I keep working on my video, and the “raw material” is almost done (texts, pics - but it will still be a long while before I finish/release it as I need to do more research so I know it’s factual, and I always take my time to “polish” my videos), but there are a few points I haven’t addressed in it yet and am unsure what to make of.
"They are too intelligent to be in captivity"
Something I loved to say when I was anti-cap, and with parrots as well. But what does it really mean? (If I don’t know exactly what it means, I can’t come up with a good reply.) Then, I did address “slavery” and anthropomorphism, so I may not need to bring that point up.
Then - gelatins (is that just to get them more water because the thawed fish is dry? Because I sure have seen it demonized among anticaps, but I don’t know why), drugs, and as I mentioned earlier, teeth. I need more details on their dental care and why their teeth break.
Thanks for your message!
What I meant specifically when I said animal abuse is that they don’t hurt the animals. They do everything in their power to make sure that the orcas have a healthy life.
Orcas have only lived in captivity for a few decades. With any animal, their life spans are going to be shorter for some time until we learn how to properly care for them. Some orcas, like Tilikum and Ulises, are in their 30’s now, and they are still healthy, so who knows how long they are still going to live! It is likely that they will reach the lifespan of wild orcas.
Yes, some captive orcas have floppy dorsal fins, but some wild orcas do too. It is more prevalent in human care, but according to all the research I have read about it in the past, a floppy dorsal does not hurt or negatively affect the animals.
As I said before, if you think orcas belong in the ocean, that is your opinion and I respect that. But I think there is a place for captive orcas in our society and the ones we have already should stay there.
To be fair, the average lifespan for males in the wild (if they make it to adulthood), is only 29-30 years. So Tilikum, Ulises and Bingo have already outlived their average lifespan. Then males are said to reach a maximum of 50-60 (which is also supposed to be the female average).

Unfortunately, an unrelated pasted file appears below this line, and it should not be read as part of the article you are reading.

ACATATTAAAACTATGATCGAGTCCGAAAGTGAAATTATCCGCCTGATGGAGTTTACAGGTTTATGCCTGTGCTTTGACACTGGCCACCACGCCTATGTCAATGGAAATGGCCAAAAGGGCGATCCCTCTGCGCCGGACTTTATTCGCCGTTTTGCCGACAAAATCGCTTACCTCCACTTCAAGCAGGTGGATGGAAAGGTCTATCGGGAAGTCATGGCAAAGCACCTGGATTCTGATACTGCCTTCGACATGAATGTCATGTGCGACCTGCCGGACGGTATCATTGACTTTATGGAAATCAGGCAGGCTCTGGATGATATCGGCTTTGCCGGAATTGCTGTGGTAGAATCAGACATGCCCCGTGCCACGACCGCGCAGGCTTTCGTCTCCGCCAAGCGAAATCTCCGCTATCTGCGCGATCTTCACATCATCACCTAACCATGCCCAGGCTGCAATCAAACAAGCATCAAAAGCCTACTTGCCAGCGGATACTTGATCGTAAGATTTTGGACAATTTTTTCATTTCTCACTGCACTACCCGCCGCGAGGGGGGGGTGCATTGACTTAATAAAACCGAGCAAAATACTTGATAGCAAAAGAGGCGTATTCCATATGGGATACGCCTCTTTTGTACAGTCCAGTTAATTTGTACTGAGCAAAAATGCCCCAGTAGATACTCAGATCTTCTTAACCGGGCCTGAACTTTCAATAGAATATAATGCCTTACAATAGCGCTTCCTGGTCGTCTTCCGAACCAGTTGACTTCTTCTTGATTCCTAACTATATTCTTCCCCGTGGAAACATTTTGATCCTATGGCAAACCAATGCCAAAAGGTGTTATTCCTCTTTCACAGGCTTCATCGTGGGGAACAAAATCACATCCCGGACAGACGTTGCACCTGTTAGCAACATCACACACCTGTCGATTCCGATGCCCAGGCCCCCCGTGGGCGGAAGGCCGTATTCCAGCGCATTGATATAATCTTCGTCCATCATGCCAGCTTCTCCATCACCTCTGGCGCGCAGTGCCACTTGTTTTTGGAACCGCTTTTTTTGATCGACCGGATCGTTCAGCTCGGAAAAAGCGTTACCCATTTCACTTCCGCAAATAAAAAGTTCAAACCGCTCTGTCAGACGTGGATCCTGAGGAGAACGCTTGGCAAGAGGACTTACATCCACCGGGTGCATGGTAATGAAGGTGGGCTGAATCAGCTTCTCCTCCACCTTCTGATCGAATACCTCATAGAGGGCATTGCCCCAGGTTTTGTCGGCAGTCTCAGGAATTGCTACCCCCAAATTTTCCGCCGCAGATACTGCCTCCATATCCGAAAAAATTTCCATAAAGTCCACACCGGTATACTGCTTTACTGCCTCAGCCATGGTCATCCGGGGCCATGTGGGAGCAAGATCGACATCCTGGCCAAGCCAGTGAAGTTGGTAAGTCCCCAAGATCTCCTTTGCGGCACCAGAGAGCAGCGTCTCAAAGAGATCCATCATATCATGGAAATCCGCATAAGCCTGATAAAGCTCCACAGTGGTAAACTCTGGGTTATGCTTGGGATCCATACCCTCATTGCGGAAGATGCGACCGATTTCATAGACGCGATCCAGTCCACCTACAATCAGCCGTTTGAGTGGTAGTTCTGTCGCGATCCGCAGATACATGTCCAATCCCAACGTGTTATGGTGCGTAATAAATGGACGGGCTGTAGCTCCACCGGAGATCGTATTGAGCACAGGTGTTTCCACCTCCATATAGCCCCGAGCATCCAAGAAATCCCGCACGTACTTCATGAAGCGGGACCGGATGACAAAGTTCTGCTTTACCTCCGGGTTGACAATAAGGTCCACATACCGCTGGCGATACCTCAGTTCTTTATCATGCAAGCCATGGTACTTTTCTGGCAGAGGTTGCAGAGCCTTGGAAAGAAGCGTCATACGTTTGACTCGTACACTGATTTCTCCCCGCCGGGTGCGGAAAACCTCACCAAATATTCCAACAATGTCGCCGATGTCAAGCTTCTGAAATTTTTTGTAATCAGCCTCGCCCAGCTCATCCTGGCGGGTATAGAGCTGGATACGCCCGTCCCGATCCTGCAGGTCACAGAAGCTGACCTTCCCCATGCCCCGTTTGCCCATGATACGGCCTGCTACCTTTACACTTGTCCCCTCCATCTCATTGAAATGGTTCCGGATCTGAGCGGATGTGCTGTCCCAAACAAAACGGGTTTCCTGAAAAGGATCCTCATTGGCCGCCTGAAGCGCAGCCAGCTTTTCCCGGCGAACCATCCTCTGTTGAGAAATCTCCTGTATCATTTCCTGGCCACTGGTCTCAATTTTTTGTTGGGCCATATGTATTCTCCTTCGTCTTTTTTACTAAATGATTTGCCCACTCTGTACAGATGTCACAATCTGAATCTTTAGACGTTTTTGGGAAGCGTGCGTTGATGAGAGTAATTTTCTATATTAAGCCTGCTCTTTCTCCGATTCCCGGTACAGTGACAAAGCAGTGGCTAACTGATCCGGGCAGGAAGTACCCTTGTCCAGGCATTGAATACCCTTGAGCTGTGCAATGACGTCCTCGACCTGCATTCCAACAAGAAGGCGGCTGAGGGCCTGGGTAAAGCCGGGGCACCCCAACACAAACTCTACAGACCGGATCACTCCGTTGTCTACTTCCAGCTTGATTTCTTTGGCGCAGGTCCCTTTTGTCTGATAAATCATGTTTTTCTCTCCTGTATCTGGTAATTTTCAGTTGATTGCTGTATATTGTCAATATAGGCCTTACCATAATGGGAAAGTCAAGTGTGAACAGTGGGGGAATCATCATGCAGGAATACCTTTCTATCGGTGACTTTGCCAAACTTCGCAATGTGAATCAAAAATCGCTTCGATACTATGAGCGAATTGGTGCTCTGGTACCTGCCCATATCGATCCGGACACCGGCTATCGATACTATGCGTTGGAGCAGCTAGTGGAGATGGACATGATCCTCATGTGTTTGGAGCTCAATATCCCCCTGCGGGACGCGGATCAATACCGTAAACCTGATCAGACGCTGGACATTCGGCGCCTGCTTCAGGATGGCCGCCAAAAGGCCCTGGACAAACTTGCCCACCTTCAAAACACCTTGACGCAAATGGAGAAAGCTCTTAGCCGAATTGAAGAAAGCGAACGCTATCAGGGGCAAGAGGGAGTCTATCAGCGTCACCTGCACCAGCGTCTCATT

What is really the age of sexual maturity among orcas?
I know people love to toss out the number “15 in the wild, much earlier in captivity!”, it’s even on the Wikipedia page.
But we can obviously not force them to mature earlier. It’s only true that female orcas typically have their first surviving calf at 15 years in the wild, and the average age of first birth is 13, which means they first conceive on average age 11-12 in the wild. So clearly, since that’s average and not the very earliest, they can and do mate and conceive before that, even in the wild.
Then Kalina became a mother extremely early, at only 7½. And Tilikum’s firstborn was born in 1991, when he was 10, so he must have made Haida II pregnant aged 9. (Trua is currently not yet 9, and is often kept separate from the young females because the trainers fear he might get them pregnant?)
So what is the actual age of sexual maturity in orcas?
(I mean, female humans in more primitive cultures often have children in their late teens, but still many of us are sexually mature at age 12 or even younger. So sexual maturity and “first surviving child” should not be seen as the same thing.)
I’ve never heard of any of the back pools being 15 feet, nor do they look that shallow. The med pool is 8-12 feet deep, and the back pools are clearly substantially deeper than that. If you don’t mind, could you please provide these sources for me?
The only time I’ve been round the back pools was in 2004, so I can’t remember much but if you look at some of the photos that SeaWorld released when Makaio was born they definitely look like they were taken in a shallow pool. My guess would be one of the back pools since it doesn’t look like the show pool, DWS pool was closed when he was born and Tilikum was probably in the shaded pool at the time.
I think I’ve also heard educators say they’re 15ft, though they aren’t the best source of information. In any such case I do believe they are unfortunately that shallow.
The only thing I will contribute, since I don’t know the depths of any of the pools other than the show pool and the DWS pool, is that I see Tilikum do behaviors in the shaded pool - just the other day he did a side breach. I don’t know how deep that pool is, but it can’t be too shallow, otherwise he wouldn’t have the space to get that much height. But I’m sure some are that shallow, which is unfortunate.
I’m being a necro-poster here now, but I’ve read that the shaded pool in Orlando is 20’ deep, closeup and show pool 36’ deep, and the side pools 25’. So no 15 feet there. In fact it seems the only SeaWorld orca pools that shallow, except for the med pools, are the side pools in San Diego.